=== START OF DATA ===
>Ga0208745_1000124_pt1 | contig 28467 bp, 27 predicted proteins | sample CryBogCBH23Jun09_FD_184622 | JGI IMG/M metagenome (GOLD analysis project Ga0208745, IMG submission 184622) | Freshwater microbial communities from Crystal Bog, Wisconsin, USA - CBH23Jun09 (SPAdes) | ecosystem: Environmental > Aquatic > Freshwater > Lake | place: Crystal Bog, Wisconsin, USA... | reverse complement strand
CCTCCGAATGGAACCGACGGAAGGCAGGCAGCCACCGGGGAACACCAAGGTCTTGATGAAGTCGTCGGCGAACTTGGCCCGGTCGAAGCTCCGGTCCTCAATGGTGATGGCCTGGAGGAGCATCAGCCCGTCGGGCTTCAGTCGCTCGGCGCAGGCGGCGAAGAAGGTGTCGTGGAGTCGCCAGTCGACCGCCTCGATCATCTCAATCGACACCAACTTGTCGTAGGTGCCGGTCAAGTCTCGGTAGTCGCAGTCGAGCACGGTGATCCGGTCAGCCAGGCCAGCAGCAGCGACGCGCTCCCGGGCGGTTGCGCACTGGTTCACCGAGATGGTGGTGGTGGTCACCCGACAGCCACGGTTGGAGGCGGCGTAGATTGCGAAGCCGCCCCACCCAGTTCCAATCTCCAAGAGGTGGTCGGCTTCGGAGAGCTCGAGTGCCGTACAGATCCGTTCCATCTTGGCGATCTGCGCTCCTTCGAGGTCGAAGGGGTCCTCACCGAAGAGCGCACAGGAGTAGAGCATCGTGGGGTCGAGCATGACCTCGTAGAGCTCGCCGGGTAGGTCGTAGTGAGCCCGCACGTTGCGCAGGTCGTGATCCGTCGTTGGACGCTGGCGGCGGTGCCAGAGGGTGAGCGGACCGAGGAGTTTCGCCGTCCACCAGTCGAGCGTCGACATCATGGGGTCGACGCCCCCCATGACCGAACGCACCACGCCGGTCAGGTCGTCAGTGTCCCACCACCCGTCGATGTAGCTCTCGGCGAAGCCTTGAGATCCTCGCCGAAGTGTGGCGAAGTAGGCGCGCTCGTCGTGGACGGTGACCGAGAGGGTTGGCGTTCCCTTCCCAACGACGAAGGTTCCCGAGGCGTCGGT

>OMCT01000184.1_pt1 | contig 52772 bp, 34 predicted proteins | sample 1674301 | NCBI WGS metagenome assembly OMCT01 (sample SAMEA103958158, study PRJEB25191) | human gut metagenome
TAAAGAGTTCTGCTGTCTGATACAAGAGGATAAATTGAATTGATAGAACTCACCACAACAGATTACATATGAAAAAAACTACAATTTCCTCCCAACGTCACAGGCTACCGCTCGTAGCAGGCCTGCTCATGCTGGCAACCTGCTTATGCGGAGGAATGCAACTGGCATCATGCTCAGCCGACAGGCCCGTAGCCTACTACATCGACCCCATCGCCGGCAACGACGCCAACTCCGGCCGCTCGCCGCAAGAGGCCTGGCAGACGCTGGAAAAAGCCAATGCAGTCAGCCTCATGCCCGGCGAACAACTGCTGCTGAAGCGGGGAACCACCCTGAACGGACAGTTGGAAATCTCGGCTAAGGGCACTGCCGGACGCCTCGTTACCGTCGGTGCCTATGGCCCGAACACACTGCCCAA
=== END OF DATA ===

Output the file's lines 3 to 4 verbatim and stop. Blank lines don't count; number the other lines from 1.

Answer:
>OMCT01000184.1_pt1 | contig 52772 bp, 34 predicted proteins | sample 1674301 | NCBI WGS metagenome assembly OMCT01 (sample SAMEA103958158, study PRJEB25191) | human gut metagenome
TAAAGAGTTCTGCTGTCTGATACAAGAGGATAAATTGAATTGATAGAACTCACCACAACAGATTACATATGAAAAAAACTACAATTTCCTCCCAACGTCACAGGCTACCGCTCGTAGCAGGCCTGCTCATGCTGGCAACCTGCTTATGCGGAGGAATGCAACTGGCATCATGCTCAGCCGACAGGCCCGTAGCCTACTACATCGACCCCATCGCCGGCAACGACGCCAACTCCGGCCGCTCGCCGCAAGAGGCCTGGCAGACGCTGGAAAAAGCCAATGCAGTCAGCCTCATGCCCGGCGAACAACTGCTGCTGAAGCGGGGAACCACCCTGAACGGACAGTTGGAAATCTCGGCTAAGGGCACTGCCGGACGCCTCGTTACCGTCGGTGCCTATGGCCCGAACACACTGCCCAA